Sun. Jul 3rd, 2022

NYC cancels swim classes amid lifeguard shortage nationwide

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New York City residents and visitors will need to be extra careful in the water this summer.

The NYC Parks Department announced in a tweet on Monday that all swim programs will be canceled for the entire summer due to the national lifeguard shortage.

This includes swim programming like early bird and night owl lap swims, senior splash, learn to swim, swim team, water aerobics and day camps at outdoor pools.

AMERICA’S LIFEGUARD SHORTAGE WILL BE A ‘TOTAL DISASTER COME AUGUST’

“Outdoor pools will remain open each day for general swim from 11a.m.-3 p.m. and from 4 p.m.–7 p.m.,” NYC Parks tweeted.

In a statement sent to Fox News Digital, the department explained that hiring qualified people has been a “challenge,” as it has been for the rest of the nation, and continues to be an issue amid the lingering impacts of the COVID-19 pandemic

“We know that New Yorkers rely on our city pools as their summer vacation destinations, and we are proud that we offer free access across the city to help New Yorkers safely stay cool on hot summer days,” the statement reads. 

Hiring qualified people has been a “challenge.”

“Safety is our top priority — It’s because of this that we prioritize access to the millions who visit our pools annually rather than redirecting recourses to ancillary programming.”

Lifeguard James Dukas watches as people enjoy a hot afternoon at the Astoria Pool in Queens on June 29, 2016, in New York City. 

Lifeguard James Dukas watches as people enjoy a hot afternoon at the Astoria Pool in Queens on June 29, 2016, in New York City.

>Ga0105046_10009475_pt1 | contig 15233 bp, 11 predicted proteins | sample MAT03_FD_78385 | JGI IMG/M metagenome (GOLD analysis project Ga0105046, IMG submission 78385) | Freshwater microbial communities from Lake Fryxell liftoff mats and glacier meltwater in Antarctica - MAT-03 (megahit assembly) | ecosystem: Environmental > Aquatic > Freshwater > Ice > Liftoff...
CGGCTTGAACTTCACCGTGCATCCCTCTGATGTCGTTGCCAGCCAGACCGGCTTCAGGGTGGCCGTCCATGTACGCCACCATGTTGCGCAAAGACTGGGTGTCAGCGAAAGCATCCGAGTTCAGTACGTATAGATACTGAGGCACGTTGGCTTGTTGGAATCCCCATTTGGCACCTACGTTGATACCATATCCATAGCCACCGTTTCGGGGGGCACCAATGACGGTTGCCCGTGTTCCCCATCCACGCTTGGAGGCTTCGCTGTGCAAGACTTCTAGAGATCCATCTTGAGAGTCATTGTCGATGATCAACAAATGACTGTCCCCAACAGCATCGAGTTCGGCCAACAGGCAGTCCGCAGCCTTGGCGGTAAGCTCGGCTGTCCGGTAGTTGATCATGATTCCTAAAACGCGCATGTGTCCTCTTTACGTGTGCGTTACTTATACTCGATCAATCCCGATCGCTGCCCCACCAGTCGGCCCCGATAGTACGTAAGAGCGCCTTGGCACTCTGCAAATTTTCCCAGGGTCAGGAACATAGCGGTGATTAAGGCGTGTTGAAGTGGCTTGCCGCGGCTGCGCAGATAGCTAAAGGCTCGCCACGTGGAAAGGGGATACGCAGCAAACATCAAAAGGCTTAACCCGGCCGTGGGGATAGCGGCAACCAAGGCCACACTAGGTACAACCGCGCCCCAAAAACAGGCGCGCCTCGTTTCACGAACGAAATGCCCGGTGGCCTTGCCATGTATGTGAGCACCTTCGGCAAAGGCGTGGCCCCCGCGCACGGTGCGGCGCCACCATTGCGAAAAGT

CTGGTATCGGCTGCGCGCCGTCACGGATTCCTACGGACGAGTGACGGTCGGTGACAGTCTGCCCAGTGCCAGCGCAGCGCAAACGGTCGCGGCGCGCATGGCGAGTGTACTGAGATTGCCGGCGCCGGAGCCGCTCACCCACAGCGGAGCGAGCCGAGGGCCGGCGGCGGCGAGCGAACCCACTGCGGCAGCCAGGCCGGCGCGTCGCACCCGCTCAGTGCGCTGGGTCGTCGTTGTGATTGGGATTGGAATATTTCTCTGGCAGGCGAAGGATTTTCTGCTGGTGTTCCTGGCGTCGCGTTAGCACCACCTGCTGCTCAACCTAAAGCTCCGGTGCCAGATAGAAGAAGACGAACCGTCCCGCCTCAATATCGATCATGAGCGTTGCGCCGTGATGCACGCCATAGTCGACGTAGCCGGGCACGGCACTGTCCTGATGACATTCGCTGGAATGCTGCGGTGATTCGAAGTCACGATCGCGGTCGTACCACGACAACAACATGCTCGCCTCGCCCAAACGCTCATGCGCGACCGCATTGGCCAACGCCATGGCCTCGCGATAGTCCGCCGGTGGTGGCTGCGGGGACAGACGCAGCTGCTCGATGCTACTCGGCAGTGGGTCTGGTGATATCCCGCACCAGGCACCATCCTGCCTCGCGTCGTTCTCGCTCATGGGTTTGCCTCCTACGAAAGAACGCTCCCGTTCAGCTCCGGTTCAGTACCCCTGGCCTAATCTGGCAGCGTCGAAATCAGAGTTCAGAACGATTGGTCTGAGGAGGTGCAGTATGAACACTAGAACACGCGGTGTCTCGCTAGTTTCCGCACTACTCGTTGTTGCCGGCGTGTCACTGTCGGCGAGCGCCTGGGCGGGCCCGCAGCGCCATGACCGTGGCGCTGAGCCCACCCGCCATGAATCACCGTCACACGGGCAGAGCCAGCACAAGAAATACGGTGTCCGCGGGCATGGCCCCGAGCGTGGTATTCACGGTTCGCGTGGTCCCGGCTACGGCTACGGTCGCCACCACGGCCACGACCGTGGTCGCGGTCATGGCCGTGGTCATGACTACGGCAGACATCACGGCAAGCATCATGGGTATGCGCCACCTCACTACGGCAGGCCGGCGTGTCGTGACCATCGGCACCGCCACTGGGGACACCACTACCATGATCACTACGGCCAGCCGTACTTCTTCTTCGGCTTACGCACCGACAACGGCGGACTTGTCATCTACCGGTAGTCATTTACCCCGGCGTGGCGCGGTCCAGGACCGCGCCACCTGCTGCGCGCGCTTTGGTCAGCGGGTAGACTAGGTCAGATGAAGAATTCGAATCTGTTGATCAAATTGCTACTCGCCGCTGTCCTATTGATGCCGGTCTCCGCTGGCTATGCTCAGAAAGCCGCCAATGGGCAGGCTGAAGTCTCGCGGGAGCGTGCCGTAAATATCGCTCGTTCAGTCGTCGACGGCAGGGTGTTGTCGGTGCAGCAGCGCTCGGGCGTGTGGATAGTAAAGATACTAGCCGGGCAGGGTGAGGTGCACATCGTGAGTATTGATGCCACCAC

(Spencer Platt/Getty Images)

The agency encouraged all former NYC Park lifeguards to get re-certified for summer 2022.

The city trains and certifies lifeguards up until the July 4th weekend. 

Beaches and pools are then staffed according to the final number of lifeguards available.

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As opening day approaches on Tuesday, June 28, the NYC Parks department is planning for city pools to stay open for general swim. 

The current lifeguard shortage first began during the pandemic. 

The current lifeguard shortage first began during the pandemic. 
(iStock )

That day — June 28 — is the day after NYC public schools close for the summer.

The lifeguard shortage first began amid the pandemic, when all lifeguarding courses, recertification testing and swim classes were canceled.

Since then, the industry has been attempting to play catch-up, even though this is the third year in a row that New York City has canceled outdoor swim programs.

The lifeguard chair is empty, and the beach sparsely populated, at Old Orchard Beach in Maine on Tuesday, Sept. 7, 2021. 

The lifeguard chair is empty, and the beach sparsely populated, at Old Orchard Beach in Maine on Tuesday, Sept. 7, 2021. 
(Staff photo by Ben McCanna/Portland Press Herald via Getty Images)

Nearly one-third of the nation’s 309,000 public pools have been impacted by the shortage, with many limiting their hours or actually closing altogether.

American Lifeguard Association’s director of health and safety Bernard J. Fisher II revealed in an interview with Fox News Digital last week that the shortage is bound to get worse as the summer continues.

“It’s going to get worse,” he said. “It’s going to be a total disaster in August, the hottest month of the year,” he added bluntly. 

A lifeguard wearing a face covering surveys the water at Hampton Beach in Hampton, New Hampshire, on August 5, 2020.

A lifeguard wearing a face covering surveys the water at Hampton Beach in Hampton, New Hampshire, on August 5, 2020.
(Joseph Prezioso/AFP via Getty Images)

Fisher put into perspective how desperate the U.S. has become for lifeguards, mentioning that America’s top training entities for lifeguards historically pulled in about 300,000 trainees per year. 

Returning to normal employment levels would require at least double the number of lifeguards, said Fisher — bringing in 600,000 to just under one million candidates per year.

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“If we don’t have the lifeguards to open [pools] to the public, [we should] open them for lifeguard training and swimming classes,” he said. 

“But we’re doing just the opposite,” he also said. 



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